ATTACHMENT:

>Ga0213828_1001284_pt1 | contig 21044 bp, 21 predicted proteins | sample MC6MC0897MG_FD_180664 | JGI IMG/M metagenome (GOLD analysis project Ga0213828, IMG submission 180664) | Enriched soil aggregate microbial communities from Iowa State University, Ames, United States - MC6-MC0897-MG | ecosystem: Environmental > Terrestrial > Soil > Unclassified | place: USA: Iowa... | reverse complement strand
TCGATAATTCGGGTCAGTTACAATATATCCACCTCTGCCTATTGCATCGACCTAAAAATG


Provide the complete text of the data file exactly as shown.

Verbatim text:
>Ga0213828_1001284_pt1 | contig 21044 bp, 21 predicted proteins | sample MC6MC0897MG_FD_180664 | JGI IMG/M metagenome (GOLD analysis project Ga0213828, IMG submission 180664) | Enriched soil aggregate microbial communities from Iowa State University, Ames, United States - MC6-MC0897-MG | ecosystem: Environmental > Terrestrial > Soil > Unclassified | place: USA: Iowa... | reverse complement strand
TCGATAATTCGGGTCAGTTACAATATATCCACCTCTGCCTATTGCATCGACCTAAAAATG